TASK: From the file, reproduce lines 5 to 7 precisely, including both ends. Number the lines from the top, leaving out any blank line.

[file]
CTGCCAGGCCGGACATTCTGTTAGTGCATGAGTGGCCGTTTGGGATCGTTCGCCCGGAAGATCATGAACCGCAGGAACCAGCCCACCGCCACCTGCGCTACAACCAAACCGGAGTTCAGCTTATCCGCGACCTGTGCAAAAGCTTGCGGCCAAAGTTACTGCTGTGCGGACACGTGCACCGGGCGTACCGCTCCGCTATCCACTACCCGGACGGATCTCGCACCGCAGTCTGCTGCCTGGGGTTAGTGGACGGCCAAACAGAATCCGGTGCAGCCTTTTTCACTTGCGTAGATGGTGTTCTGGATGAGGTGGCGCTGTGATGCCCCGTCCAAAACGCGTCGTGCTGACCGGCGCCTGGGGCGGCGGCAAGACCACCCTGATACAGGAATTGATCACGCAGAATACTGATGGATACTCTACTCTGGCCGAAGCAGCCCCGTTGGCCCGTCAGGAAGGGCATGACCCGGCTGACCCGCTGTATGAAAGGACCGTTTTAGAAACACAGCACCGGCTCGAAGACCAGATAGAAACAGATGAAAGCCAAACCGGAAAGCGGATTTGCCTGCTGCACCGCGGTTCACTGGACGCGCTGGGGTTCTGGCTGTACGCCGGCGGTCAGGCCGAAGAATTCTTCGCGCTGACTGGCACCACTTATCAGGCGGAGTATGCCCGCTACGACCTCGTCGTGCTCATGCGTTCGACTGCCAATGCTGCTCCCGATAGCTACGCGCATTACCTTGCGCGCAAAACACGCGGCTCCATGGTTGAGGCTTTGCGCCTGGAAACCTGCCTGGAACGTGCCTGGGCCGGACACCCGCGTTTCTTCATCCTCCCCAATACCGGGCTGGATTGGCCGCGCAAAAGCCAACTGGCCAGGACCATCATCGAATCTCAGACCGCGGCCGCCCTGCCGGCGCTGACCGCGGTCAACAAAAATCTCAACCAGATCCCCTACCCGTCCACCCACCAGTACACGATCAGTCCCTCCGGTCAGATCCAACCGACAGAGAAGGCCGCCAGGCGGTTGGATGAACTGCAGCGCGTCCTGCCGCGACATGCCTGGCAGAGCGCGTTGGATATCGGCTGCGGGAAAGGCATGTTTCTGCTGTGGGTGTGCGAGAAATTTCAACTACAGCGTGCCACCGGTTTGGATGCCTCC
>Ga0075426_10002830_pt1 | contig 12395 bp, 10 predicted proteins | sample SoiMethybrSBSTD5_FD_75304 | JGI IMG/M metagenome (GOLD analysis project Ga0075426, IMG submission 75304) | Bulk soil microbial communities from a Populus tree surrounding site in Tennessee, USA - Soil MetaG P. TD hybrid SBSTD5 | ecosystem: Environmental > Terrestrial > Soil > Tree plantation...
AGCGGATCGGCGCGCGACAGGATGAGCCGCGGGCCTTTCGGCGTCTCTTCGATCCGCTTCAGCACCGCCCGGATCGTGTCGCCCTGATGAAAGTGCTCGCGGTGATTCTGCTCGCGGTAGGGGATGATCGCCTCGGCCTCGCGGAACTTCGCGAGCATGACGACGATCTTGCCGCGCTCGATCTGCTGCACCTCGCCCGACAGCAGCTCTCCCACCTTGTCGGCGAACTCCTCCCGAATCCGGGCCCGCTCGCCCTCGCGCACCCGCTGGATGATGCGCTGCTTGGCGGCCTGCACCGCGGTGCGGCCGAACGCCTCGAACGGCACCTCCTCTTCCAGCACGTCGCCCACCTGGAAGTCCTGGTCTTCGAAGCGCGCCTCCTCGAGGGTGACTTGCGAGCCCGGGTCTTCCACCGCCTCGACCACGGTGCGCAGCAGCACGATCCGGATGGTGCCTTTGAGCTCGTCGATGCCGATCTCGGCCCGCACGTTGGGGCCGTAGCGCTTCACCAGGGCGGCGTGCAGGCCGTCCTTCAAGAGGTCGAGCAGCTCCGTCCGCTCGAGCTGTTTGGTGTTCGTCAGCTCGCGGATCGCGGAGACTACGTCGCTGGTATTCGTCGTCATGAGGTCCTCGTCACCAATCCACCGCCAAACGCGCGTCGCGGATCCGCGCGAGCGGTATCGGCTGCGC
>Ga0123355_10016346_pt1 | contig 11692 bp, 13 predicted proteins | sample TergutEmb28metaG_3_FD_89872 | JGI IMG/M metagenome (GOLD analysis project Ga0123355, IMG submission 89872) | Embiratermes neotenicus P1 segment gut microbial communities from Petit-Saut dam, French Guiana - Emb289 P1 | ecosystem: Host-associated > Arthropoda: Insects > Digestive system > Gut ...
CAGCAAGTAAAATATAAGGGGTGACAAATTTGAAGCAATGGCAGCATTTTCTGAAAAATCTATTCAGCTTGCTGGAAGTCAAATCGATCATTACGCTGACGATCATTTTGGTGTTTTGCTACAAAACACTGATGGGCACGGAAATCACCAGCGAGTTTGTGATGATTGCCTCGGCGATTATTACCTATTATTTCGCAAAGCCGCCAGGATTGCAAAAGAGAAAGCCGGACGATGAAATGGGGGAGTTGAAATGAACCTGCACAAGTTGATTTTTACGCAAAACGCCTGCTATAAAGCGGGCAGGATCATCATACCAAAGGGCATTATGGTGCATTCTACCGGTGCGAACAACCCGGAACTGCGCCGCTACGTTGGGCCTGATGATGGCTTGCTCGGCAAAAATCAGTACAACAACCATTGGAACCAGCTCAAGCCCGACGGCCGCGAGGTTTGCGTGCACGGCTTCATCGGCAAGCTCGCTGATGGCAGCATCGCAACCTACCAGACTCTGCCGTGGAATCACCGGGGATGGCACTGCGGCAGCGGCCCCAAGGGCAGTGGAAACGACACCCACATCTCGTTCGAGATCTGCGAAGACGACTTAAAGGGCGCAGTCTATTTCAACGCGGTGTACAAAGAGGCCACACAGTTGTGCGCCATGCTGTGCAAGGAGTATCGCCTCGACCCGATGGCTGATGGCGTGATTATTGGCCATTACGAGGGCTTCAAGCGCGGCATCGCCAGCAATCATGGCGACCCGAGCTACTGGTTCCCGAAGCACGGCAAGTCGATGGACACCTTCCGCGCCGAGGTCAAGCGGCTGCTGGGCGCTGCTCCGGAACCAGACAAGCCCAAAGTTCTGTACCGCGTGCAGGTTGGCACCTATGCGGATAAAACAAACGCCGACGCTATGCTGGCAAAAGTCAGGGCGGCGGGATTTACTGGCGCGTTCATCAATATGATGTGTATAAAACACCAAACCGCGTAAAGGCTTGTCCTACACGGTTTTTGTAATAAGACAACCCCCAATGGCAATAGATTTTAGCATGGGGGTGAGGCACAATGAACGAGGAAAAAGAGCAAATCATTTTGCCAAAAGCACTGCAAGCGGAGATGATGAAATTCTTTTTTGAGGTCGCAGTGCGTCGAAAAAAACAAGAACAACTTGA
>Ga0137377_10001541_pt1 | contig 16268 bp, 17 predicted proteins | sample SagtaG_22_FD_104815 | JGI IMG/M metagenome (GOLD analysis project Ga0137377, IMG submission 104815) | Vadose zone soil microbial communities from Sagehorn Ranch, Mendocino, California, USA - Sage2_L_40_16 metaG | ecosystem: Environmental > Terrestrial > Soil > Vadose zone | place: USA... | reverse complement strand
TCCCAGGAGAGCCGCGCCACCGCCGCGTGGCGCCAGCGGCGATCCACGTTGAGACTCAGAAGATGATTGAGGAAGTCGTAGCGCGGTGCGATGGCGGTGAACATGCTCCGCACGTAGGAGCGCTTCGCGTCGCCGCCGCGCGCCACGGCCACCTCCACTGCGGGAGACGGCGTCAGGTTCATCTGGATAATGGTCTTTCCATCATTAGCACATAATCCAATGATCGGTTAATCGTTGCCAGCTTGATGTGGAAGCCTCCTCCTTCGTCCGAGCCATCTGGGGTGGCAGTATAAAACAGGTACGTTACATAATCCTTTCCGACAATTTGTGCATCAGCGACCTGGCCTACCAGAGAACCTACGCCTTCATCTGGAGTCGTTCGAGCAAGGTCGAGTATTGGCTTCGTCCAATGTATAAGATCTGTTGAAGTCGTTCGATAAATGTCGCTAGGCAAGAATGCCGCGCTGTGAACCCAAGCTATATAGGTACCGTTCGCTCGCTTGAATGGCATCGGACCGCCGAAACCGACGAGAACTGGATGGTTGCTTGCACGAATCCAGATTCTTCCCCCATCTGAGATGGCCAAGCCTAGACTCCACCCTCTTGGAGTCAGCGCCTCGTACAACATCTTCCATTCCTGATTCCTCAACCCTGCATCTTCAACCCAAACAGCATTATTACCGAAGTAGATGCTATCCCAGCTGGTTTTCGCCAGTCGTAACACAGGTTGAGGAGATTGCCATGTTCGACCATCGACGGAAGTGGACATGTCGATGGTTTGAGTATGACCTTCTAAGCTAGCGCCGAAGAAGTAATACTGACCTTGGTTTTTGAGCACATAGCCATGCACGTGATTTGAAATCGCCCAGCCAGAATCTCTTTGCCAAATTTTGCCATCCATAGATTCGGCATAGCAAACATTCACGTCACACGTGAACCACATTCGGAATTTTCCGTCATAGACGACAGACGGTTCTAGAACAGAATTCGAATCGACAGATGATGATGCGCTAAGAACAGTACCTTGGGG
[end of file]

CAGCAAGTAAAATATAAGGGGTGACAAATTTGAAGCAATGGCAGCATTTTCTGAAAAATCTATTCAGCTTGCTGGAAGTCAAATCGATCATTACGCTGACGATCATTTTGGTGTTTTGCTACAAAACACTGATGGGCACGGAAATCACCAGCGAGTTTGTGATGATTGCCTCGGCGATTATTACCTATTATTTCGCAAAGCCGCCAGGATTGCAAAAGAGAAAGCCGGACGATGAAATGGGGGAGTTGAAATGAACCTGCACAAGTTGATTTTTACGCAAAACGCCTGCTATAAAGCGGGCAGGATCATCATACCAAAGGGCATTATGGTGCATTCTACCGGTGCGAACAACCCGGAACTGCGCCGCTACGTTGGGCCTGATGATGGCTTGCTCGGCAAAAATCAGTACAACAACCATTGGAACCAGCTCAAGCCCGACGGCCGCGAGGTTTGCGTGCACGGCTTCATCGGCAAGCTCGCTGATGGCAGCATCGCAACCTACCAGACTCTGCCGTGGAATCACCGGGGATGGCACTGCGGCAGCGGCCCCAAGGGCAGTGGAAACGACACCCACATCTCGTTCGAGATCTGCGAAGACGACTTAAAGGGCGCAGTCTATTTCAACGCGGTGTACAAAGAGGCCACACAGTTGTGCGCCATGCTGTGCAAGGAGTATCGCCTCGACCCGATGGCTGATGGCGTGATTATTGGCCATTACGAGGGCTTCAAGCGCGGCATCGCCAGCAATCATGGCGACCCGAGCTACTGGTTCCCGAAGCACGGCAAGTCGATGGACACCTTCCGCGCCGAGGTCAAGCGGCTGCTGGGCGCTGCTCCGGAACCAGACAAGCCCAAAGTTCTGTACCGCGTGCAGGTTGGCACCTATGCGGATAAAACAAACGCCGACGCTATGCTGGCAAAAGTCAGGGCGGCGGGATTTACTGGCGCGTTCATCAATATGATGTGTATAAAACACCAAACCGCGTAAAGGCTTGTCCTACACGGTTTTTGTAATAAGACAACCCCCAATGGCAATAGATTTTAGCATGGGGGTGAGGCACAATGAACGAGGAAAAAGAGCAAATCATTTTGCCAAAAGCACTGCAAGCGGAGATGATGAAATTCTTTTTTGAGGTCGCAGTGCGTCGAAAAAAACAAGAACAACTTGA
>Ga0137377_10001541_pt1 | contig 16268 bp, 17 predicted proteins | sample SagtaG_22_FD_104815 | JGI IMG/M metagenome (GOLD analysis project Ga0137377, IMG submission 104815) | Vadose zone soil microbial communities from Sagehorn Ranch, Mendocino, California, USA - Sage2_L_40_16 metaG | ecosystem: Environmental > Terrestrial > Soil > Vadose zone | place: USA... | reverse complement strand
TCCCAGGAGAGCCGCGCCACCGCCGCGTGGCGCCAGCGGCGATCCACGTTGAGACTCAGAAGATGATTGAGGAAGTCGTAGCGCGGTGCGATGGCGGTGAACATGCTCCGCACGTAGGAGCGCTTCGCGTCGCCGCCGCGCGCCACGGCCACCTCCACTGCGGGAGACGGCGTCAGGTTCATCTGGATAATGGTCTTTCCATCATTAGCACATAATCCAATGATCGGTTAATCGTTGCCAGCTTGATGTGGAAGCCTCCTCCTTCGTCCGAGCCATCTGGGGTGGCAGTATAAAACAGGTACGTTACATAATCCTTTCCGACAATTTGTGCATCAGCGACCTGGCCTACCAGAGAACCTACGCCTTCATCTGGAGTCGTTCGAGCAAGGTCGAGTATTGGCTTCGTCCAATGTATAAGATCTGTTGAAGTCGTTCGATAAATGTCGCTAGGCAAGAATGCCGCGCTGTGAACCCAAGCTATATAGGTACCGTTCGCTCGCTTGAATGGCATCGGACCGCCGAAACCGACGAGAACTGGATGGTTGCTTGCACGAATCCAGATTCTTCCCCCATCTGAGATGGCCAAGCCTAGACTCCACCCTCTTGGAGTCAGCGCCTCGTACAACATCTTCCATTCCTGATTCCTCAACCCTGCATCTTCAACCCAAACAGCATTATTACCGAAGTAGATGCTATCCCAGCTGGTTTTCGCCAGTCGTAACACAGGTTGAGGAGATTGCCATGTTCGACCATCGACGGAAGTGGACATGTCGATGGTTTGAGTATGACCTTCTAAGCTAGCGCCGAAGAAGTAATACTGACCTTGGTTTTTGAGCACATAGCCATGCACGTGATTTGAAATCGCCCAGCCAGAATCTCTTTGCCAAATTTTGCCATCCATAGATTCGGCATAGCAAACATTCACGTCACACGTGAACCACATTCGGAATTTTCCGTCATAGACGACAGACGGTTCTAGAACAGAATTCGAATCGACAGATGATGATGCGCTAAGAACAGTACCTTGGGG